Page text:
Watching a relative get older is rarely easy, and it can bring up a whole host of practical and emotional challenges. Sometimes, an aging senior might be coping perfectly well one day, then suddenly decline the next. In other cases, declining health or abilities is much more subtle and long-term.
It’s not unusual for the adult children and relatives of seniors to feel overwhelmed by these changes, and confused about elder care options. But there are some key things you can look at to help you make the right senior care decision for your parent.
What to Assess When Planning Senior Care
When assisted living communities create customized care plans for new residents, the first thing they assess is how well a senior manages activities of daily living (ADLs). An ADL is essentially any task a senior must carry out each day to maintain their physical and mental wellbeing. ADLs can be split into basic ADLs (BADLs) and instrumental ADLs (IADLs).
The 6 Most Important BADLs are:
- The ability to move from place to place and walk independently.
- The ability to eat independently.
- The ability to choose appropriate clothing and get dressed successfully.
- The ability to maintain personal hygiene with regular bathing and dental, nail and hair care.
- The ability to successfully move to and from the toilet and use it appropriately.
- The ability to control their bladder and bowels effectively.
If you’re unsure about how to assess your loved one’s senior care needs, BADLs are an excellent place to start. These are the most essential daily tasks; if a senior is unsuccessful at just one of these, their quality of life may be quickly and drastically reduced.
What are IADLs?
While IADLs are a little different, they’re still well worth taking into consideration when planning elder care. IADLs typically require more complex cognitive activity than BADLs.
IADLs Include Things Like:
- Getting out and about to run errands and buy groceries.
- Managing personal finances and paying bills.
- Preparing and cooking meals.
- Keeping on top of home maintenance and cleaning.
- Communicating effectively with others.
- Medication management.
It may be helpful to write down these basic and instrumental ADLs and take some notes on how well your loved one is coping with each. This should help paint a clearer picture of the key issues your loved one is facing.
My Parent Isn’t Coping – Now What?
If you’ve assessed ADLs and noticed your loved one is in need of some additional support, there are a whole host of options you can look into. Here are just a few to fit differing levels of need.
- Moving in with family (or having family move to them).
If your loved one just needs a little extra support and companionship, it might be useful for them to move in with a close family member (or vice versa). However, with modern-day work and family commitments, this isn’t always a viable option.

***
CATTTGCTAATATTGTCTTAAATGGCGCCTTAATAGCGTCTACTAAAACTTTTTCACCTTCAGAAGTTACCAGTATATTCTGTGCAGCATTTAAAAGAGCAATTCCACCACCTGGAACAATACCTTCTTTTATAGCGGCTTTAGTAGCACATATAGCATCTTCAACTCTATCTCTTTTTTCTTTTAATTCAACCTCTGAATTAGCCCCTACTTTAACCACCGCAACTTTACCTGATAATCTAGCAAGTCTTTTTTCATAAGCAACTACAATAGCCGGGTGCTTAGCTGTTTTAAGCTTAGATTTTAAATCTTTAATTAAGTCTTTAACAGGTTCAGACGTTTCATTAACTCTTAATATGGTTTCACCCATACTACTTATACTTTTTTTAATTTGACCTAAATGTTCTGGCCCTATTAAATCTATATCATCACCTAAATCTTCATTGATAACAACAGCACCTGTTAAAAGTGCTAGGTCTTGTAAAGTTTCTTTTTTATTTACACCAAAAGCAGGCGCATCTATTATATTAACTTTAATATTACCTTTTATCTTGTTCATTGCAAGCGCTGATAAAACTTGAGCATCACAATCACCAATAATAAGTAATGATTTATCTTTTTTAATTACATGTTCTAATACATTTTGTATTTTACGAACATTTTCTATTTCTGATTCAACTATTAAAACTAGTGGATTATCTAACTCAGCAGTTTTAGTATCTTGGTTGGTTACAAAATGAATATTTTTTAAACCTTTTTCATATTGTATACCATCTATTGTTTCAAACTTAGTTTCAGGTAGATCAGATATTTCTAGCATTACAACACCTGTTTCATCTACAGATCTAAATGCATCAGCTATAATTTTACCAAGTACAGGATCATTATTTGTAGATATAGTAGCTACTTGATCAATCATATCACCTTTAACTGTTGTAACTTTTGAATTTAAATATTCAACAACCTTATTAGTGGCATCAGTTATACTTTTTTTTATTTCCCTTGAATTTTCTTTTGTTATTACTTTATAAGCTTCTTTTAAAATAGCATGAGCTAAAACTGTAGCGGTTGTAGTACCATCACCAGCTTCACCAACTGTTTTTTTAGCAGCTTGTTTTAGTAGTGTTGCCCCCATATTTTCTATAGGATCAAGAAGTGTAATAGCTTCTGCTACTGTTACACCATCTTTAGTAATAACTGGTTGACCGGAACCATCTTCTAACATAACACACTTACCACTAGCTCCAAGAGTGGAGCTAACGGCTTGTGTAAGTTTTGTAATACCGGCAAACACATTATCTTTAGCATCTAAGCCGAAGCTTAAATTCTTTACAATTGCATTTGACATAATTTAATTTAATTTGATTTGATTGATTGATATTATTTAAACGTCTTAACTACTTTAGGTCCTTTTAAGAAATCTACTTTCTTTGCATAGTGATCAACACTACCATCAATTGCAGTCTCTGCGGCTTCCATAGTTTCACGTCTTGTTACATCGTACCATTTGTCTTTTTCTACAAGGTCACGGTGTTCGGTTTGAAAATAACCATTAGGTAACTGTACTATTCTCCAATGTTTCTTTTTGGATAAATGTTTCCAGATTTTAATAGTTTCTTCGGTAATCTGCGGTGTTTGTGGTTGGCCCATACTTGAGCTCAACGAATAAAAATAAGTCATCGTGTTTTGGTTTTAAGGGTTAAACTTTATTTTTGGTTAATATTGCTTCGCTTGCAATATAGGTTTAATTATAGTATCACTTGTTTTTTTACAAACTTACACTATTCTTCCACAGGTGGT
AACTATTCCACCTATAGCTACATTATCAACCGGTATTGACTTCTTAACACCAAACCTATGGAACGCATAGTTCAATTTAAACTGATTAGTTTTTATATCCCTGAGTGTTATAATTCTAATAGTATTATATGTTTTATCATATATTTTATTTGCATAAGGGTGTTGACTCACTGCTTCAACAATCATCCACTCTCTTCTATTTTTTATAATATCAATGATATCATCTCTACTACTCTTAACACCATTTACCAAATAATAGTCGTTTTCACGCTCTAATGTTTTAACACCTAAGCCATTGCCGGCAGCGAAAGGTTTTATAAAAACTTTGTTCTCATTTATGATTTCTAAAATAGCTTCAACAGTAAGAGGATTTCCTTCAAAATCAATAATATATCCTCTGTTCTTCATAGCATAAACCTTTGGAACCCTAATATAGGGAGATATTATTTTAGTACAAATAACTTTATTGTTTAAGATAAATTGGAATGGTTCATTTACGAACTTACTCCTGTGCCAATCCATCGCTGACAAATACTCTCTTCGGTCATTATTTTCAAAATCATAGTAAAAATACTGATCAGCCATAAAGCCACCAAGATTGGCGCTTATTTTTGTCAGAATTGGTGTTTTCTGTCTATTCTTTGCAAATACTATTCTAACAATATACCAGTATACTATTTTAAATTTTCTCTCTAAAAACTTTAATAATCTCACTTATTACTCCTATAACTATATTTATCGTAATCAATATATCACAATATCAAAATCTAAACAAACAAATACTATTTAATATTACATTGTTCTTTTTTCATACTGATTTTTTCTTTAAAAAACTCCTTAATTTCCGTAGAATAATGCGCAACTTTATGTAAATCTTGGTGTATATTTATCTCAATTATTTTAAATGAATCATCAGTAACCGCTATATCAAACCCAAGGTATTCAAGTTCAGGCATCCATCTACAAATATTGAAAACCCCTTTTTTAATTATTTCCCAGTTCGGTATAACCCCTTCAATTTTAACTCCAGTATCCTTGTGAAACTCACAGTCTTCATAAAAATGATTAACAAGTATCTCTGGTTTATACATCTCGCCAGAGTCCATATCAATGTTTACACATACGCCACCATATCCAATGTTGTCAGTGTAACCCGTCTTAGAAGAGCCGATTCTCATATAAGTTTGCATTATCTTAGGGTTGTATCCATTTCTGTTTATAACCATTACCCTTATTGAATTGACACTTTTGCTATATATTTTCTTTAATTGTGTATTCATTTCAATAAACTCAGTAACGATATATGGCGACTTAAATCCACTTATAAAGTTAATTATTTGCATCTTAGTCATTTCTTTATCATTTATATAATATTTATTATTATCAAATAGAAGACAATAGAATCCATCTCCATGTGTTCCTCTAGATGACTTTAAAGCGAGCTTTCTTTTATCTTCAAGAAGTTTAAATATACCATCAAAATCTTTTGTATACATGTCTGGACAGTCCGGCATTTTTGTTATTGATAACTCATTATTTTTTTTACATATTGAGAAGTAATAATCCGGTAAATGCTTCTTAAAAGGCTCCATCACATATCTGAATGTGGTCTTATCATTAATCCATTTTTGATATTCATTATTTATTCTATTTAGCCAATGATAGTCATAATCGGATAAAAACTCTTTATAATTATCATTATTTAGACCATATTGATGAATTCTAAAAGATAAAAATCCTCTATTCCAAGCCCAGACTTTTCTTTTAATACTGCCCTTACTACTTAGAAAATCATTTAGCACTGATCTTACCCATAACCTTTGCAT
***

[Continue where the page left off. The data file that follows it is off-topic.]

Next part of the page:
- Adapting their current home.
If your loved one is still fairly independent but has physical barriers within their residence, consider making some home modifications to improve accessibility. This might include simple things like ensuring lighting is good and that trip hazards and clutter are minimized.
Alternatively, if your relative is struggling more significantly but wishes to age at home, larger changes like installing a fully accessible bathroom complete with grab bars and a curbless shower might be necessary. If your budget allows, hire an occupational therapist for support with making home adaptations to meet your relative’s unique mobility needs.
- Moving to an assisted living community.
Assisted living communities are another excellent option for seniors who value independence. Assisted living residents are able to stay fairly self-sufficient, renting either a room or a modern apartment within a community specially adapted for senior care.
Not only do assisted living communities typically offer things like group mealtimes, on-site amenities and assistance with mobility, medication management and personal care, but they also serve as an excellent social support network for aging seniors.
Something Else to Consider
While the emotional impact of elder care can be significant for family caregivers, the prospect of financing a senior’s care might be difficult, too. There are a variety of benefits and support programs available that your loved one could be eligible for. It’s well worth exploring, identifying and utilizing these wherever possible.
Assisted living communities often have expert advisors dedicated to helping with the financial aspects of the transition to elder care. Alternatively, organizations like benefits.gov and US Aging also offer vital resources and financial advice for family caregivers.
Honoring Your Needs
Figuring out the right course of action for your parent or loved one’s senior care can be tough – it’s not always easy to find the balance that allows you to take care of their needs while respecting their wishes. Wherever you’re at in this process, make sure you’re also taking care of yourself. While caring for an aging loved one might involve some sacrifices, it should never feel isolating or be detrimental to your mental or physical health.
If you struggle to take care of yourself just for you, consider this: are you truly able to offer the best care you can when you’re exhausted, unhappy or burned out?
Whether you’re caring for your relative at home or planning a move to assisted living, there is always support available. Do not hesitate to reach out to friends and family members, a caregiver support group, or your local assisted living community. Caregivers need not (and should not) ever feel alone in their journey.
For more information about Argent Court Assisted Living and our senior care programs which can support the independence of your loved one, contact us today!